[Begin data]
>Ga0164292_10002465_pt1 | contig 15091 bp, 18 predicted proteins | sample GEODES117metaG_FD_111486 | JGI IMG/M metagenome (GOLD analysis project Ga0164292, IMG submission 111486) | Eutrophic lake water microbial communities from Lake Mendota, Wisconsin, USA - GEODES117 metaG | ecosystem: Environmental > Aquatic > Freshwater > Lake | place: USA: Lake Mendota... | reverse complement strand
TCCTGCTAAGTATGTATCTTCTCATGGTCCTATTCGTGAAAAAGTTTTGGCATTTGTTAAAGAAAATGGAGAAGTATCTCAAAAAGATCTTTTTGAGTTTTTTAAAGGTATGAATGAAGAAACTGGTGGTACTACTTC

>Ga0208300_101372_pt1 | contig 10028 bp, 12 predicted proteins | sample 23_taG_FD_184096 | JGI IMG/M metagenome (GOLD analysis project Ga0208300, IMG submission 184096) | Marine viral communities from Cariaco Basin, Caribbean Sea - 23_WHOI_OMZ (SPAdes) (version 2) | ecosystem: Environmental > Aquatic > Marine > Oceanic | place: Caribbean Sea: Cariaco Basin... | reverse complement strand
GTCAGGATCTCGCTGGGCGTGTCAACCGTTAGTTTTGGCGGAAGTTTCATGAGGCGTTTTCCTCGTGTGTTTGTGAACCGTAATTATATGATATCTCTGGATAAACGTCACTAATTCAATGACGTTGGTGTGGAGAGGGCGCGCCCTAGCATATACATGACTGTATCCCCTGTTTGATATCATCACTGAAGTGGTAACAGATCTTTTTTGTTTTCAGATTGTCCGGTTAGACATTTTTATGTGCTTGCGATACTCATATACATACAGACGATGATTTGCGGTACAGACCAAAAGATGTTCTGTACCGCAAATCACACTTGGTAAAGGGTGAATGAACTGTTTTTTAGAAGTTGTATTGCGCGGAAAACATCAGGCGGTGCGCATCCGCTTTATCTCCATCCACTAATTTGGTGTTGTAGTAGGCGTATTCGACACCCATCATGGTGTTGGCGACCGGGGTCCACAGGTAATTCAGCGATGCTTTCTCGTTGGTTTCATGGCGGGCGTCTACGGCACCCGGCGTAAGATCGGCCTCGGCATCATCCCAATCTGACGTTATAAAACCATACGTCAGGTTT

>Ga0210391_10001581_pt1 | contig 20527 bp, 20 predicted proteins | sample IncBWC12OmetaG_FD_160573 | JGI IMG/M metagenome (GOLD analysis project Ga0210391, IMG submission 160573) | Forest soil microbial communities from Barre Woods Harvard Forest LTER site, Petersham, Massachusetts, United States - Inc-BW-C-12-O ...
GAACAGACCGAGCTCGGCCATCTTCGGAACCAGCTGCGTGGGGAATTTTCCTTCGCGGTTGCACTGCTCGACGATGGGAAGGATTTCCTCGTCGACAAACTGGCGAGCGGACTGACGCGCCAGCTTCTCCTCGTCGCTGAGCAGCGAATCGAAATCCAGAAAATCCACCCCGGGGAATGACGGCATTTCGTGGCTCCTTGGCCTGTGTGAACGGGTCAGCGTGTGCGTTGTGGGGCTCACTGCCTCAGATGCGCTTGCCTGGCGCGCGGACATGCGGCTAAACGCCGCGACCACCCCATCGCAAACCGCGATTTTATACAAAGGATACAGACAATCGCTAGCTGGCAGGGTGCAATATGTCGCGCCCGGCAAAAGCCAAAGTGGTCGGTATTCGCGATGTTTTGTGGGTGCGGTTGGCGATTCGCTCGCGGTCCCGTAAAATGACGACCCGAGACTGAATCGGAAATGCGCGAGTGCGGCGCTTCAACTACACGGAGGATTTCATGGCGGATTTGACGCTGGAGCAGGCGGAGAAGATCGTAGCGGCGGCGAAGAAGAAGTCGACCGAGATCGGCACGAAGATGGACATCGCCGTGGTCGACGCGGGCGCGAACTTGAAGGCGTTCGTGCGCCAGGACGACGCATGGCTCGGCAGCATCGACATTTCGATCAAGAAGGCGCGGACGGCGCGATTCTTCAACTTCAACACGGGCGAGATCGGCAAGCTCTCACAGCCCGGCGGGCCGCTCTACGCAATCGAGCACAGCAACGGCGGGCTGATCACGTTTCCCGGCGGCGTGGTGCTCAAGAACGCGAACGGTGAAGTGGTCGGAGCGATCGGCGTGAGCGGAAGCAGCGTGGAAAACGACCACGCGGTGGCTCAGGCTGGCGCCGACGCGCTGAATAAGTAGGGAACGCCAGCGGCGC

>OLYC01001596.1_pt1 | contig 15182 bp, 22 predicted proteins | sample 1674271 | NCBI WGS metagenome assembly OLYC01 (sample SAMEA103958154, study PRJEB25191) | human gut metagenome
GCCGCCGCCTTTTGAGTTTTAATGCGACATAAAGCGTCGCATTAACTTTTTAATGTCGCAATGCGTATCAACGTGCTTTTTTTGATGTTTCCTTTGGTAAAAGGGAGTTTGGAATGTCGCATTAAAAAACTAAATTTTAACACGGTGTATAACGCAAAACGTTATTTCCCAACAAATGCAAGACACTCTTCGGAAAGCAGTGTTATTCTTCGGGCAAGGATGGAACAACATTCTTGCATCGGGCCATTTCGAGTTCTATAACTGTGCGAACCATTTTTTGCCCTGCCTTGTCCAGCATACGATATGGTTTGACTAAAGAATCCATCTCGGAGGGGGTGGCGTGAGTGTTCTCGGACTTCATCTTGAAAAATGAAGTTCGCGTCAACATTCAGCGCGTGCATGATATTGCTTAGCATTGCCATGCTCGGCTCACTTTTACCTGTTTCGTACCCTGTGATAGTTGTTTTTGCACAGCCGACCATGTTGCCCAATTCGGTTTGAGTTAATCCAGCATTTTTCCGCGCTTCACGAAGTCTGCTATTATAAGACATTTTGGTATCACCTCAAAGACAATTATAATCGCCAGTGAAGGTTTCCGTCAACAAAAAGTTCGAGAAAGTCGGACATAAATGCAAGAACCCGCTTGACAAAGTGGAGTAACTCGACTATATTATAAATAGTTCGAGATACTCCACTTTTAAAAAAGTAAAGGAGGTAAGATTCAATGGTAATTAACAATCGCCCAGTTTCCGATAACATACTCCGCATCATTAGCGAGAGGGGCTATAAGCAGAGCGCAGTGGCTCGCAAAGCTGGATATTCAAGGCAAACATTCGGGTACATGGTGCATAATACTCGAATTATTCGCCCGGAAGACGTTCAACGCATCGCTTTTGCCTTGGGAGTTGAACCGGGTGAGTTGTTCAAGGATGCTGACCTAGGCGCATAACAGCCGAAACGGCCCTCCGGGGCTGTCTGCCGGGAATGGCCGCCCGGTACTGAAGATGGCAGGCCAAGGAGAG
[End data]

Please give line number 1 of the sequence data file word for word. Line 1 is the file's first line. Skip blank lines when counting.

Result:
>Ga0164292_10002465_pt1 | contig 15091 bp, 18 predicted proteins | sample GEODES117metaG_FD_111486 | JGI IMG/M metagenome (GOLD analysis project Ga0164292, IMG submission 111486) | Eutrophic lake water microbial communities from Lake Mendota, Wisconsin, USA - GEODES117 metaG | ecosystem: Environmental > Aquatic > Freshwater > Lake | place: USA: Lake Mendota... | reverse complement strand